When facing George H.W. Bush, Democratic presidential candidate Michael Dukakis learned this lesson too late, after he failed to fly into a vigilante-style rage in response to the question: "Governor, if Kitty Dukakis were raped and murdered, would you favor an irrevocable death penalty for the killer?" Dukakis' reply -- "No, I don't, and I think you know that I've opposed the death penalty during all of my life" -- whacked his approval ratings from 49% to 42% overnight and helped deny him the election.So, the gender card is being played when a candidate doesn't realize he should play it? Or is Faludi patching over her sketchy argument by making it seem as though Bush I asked the "if Kitty Dukakis were raped"? (CNN news anchor Bernard Shaw asked the question in a debate. And no one wanted to see Dukakis "fly into a vigilante-style rage." We just wanted to see some human feeling and not a robotic incantation of his stand on the death penalty.)
The gender card was also played, Faludi argues, in the 2004 election, with Bush II's "Wolves" ad. Here's the ad — which I admit is absurd, but find the gender card:
Give up. Here's Faludi:
In "Wolves," set in a forest invaded by a pack of wolves (read: terrorists), a trembling female voice-over claimed that Kerry had voted for cuts in U.S. intelligence "so deep they would have weakened America's defenses -- and weakness attracts those who are waiting to do America harm." "Wolves" engaged the American terror dream, which the GOP was going to vanquish with a cowboy swagger.Was that woman's voice "trembling"? (It is so easy to accuse Faludi of sexism for hearing a woman's voice and imagining it is trembling.) Really, where is the gender card? Both men and women are concerned about security. And there's nothing in the ad about cowboys. There isn't even an association between cowboys and wolves. Cowboys don't fight wolves.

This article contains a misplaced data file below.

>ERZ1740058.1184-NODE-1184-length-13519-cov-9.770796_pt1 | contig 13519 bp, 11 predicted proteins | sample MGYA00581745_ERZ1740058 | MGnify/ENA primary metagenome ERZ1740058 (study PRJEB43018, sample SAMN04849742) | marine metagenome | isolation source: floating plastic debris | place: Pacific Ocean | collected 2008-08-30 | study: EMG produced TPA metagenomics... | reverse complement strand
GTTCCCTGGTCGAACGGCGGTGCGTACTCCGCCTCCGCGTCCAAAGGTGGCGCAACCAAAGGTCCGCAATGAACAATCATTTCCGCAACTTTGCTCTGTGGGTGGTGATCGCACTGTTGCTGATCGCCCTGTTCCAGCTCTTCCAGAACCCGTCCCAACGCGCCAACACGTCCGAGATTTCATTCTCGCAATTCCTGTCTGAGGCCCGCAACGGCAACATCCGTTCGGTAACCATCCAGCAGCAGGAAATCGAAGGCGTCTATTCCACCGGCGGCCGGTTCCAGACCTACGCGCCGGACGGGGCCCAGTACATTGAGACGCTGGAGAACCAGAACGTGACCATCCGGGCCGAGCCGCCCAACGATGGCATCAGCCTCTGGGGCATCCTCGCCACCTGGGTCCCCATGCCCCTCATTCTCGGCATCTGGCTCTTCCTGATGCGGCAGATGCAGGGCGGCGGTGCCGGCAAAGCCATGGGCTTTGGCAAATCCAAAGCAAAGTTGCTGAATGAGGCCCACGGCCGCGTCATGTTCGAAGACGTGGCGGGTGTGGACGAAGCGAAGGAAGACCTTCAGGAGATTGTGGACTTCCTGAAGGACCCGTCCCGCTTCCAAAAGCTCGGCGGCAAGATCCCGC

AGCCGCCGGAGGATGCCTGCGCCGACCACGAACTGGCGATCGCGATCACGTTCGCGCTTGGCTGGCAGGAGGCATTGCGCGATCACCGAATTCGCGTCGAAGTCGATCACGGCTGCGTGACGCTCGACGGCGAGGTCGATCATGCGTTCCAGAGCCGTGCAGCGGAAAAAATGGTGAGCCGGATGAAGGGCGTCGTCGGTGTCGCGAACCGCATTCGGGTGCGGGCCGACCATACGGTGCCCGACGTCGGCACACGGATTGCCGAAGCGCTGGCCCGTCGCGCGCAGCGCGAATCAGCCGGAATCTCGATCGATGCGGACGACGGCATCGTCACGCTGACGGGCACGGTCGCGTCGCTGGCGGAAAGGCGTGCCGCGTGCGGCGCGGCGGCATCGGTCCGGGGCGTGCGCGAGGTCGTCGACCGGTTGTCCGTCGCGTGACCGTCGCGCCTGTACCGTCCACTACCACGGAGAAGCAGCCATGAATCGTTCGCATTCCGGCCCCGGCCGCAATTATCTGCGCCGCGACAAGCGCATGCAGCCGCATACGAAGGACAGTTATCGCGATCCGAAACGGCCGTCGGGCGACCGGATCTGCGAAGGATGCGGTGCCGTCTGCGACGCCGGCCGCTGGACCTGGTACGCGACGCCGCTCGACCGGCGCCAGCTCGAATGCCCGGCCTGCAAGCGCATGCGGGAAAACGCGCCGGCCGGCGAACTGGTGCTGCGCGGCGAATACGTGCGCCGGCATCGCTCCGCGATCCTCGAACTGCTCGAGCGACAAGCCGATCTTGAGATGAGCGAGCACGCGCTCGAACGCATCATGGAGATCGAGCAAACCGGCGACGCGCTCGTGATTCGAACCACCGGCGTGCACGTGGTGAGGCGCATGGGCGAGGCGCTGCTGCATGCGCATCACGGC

Faludi also cites Bush II's ad "Ashley's Story." Let's take a look:
This ad is deeply sentimental (and incredibly effective), but again, how is it playing the gender card? It may be that woman are generally more responsive to this ad than men are, but there is gender difference everywhere. Trying to appeal to women with women's voices, images of children, or — God help us — tinkling piana music, is not playing the gender card. Candidates craft messages for various constituents, but it's not playing a card unless you are basing an argument on gender, such as saying, as Hillary Clinton does, that her being a woman is a reason to vote for her for President or that she is being attacked because she is a woman. That is unusual, and that doesn't happen all the time.
Now, let's look at Faludi's other point, that Hillary Clinton is playing the gender card well:
So far, the only person who has a lock on rescuing women is the one female candidate. Her approach departs from the old male version. In the old model, helpless women were saved from perilous danger by men; in the new, women are granted authority and agency to rescue themselves.Soooo.... HC "has a lock on rescuing women" but "women are granted authority and agency to rescue themselves." So is Hillary rescuing us or not? Or is she the one granting the authority and agency to rescue ourselves. If so, what does it mean, and how is she doing it?